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The Various Tools and Processes that Community Foundations Use to Improve Practice



Slovakia15

General Experiences:

Community foundations and community foundation-like organizations came together in the Association of Community Foundations of Slovakia in 2003.

Slovakian law No. 34/2002 stipulates the registration of a community foundation as a foundation defined as an autonomous, non-governmental, non-profit, publicly supported, non-sectarian philanthropic institution; building a permanent endowment provided by separate donors for the charitable benefit of residents of a defined geographic area (this excludes national and multi-national organizations).

Standards set by a national association

The Association requires member applicants to be government-registered and to meet standards including:

  • the ability to make grants serving a range of needs, undertaking a competitive process among grantseekers
  • having a Board of Directors responsible for resource generation, monitoring of operating budgets and grants implementation, and overall legal compliance
  • developing assets according to policies
  • promoting stewardship and accountability as evident in a “balance between donor involvement and Board‘s decision-making” and in investment policies/strategy, and audit processes
  • developing donor relations systematically including educating donors about community issues; providing regular reports about their grants
  • reporting regularly to the public through an Annual Report

A well-established community foundation field

There are mature Slovak community foundations that show evidence of: “strong roots in the community; legitimacy and credibility as grantmakers; local ownership and knowledge; a track record; a multi-stakeholder governance structure; and competence in the administration and disbursement of funds.”16 The very first Community Foundation of the City Banska Bystrica (CFBB) set up in 1992, successfully developed an endowment, a grantmaking program, and technical support programs for emerging community foundations in the region. More recently, because of the track record of CFs, a few like the Presov Community Foundation were tapped to implement bilateral programs (e.g. the education program of the Ministry of Education/ EU). Unfortunately, this program suffered setbacks and as a consequence, the financial advances made by the community foundation were not reimbursed by the government. This threatened the sustainability of the foundation as well as raised questions about such partnerships.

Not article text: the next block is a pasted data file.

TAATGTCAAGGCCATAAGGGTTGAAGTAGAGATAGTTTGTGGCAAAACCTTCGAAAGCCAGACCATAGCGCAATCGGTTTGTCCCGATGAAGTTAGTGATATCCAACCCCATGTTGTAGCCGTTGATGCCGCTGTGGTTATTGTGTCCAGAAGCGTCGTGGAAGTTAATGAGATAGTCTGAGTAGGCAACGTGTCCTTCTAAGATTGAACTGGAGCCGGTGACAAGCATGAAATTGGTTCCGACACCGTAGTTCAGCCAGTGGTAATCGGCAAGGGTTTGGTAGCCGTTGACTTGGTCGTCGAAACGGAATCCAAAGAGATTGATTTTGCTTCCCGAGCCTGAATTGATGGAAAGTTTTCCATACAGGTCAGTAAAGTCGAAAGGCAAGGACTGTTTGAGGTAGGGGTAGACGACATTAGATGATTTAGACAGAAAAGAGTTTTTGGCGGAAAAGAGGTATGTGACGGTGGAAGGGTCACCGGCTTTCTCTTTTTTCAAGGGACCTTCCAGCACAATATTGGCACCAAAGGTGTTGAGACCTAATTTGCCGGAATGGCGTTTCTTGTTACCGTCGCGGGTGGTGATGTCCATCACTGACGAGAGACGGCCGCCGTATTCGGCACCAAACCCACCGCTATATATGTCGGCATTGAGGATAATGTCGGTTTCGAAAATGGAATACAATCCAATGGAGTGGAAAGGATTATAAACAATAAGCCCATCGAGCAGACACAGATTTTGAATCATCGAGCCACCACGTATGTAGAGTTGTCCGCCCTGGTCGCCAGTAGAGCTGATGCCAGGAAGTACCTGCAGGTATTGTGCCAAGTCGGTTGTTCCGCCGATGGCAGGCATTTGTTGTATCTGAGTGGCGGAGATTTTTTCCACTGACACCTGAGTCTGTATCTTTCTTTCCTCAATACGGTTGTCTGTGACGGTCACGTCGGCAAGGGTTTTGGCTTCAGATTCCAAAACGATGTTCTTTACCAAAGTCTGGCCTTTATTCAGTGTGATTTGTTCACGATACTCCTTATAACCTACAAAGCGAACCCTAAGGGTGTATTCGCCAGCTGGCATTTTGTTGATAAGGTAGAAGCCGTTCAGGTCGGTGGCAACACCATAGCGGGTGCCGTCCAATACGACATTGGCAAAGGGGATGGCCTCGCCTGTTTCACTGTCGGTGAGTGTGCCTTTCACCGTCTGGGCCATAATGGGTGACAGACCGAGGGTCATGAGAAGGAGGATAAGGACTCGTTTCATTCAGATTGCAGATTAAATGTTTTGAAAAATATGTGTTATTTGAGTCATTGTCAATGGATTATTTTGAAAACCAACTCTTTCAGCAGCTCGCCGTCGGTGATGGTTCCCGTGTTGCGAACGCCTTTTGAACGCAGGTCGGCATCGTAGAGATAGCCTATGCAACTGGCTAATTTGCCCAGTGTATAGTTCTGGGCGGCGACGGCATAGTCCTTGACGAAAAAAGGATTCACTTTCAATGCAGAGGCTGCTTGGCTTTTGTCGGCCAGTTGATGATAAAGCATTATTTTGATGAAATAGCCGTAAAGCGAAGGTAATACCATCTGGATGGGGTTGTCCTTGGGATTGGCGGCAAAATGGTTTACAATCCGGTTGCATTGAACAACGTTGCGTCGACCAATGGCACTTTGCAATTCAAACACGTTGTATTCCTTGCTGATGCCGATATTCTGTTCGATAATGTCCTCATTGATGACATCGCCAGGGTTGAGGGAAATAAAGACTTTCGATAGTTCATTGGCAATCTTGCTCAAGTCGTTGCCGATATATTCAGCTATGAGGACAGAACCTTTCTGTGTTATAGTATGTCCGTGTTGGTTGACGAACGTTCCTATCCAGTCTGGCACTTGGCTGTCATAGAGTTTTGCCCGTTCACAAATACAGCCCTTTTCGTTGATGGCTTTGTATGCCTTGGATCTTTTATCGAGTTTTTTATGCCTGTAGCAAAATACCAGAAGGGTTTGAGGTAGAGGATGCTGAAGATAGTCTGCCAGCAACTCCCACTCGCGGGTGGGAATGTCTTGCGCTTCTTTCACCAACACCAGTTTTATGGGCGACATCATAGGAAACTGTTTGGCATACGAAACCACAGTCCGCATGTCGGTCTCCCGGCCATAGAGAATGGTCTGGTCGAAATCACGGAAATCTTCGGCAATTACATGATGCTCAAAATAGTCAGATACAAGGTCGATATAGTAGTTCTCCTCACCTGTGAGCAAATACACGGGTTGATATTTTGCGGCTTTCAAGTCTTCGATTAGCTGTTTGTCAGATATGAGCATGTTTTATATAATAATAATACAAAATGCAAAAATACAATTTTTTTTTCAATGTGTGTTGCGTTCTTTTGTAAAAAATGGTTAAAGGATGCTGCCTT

Collaboration for best practice sharing

The Association has also continuously shared best practices and collaborates with the Slovak Donors‘ Forum in the preparation of the “Report on the State of Slovak Foundations.”17


15Report from Katarina Minarova, Coordinator, Association of Community Foundations in Slovakia.
16Alliance magazine, Jenny Hodgson, “__”
17P. Johnson, Global Institutional Philanthropy: Preliminary Status Report 2010, WINGS and The Philanthropic Initiative. P.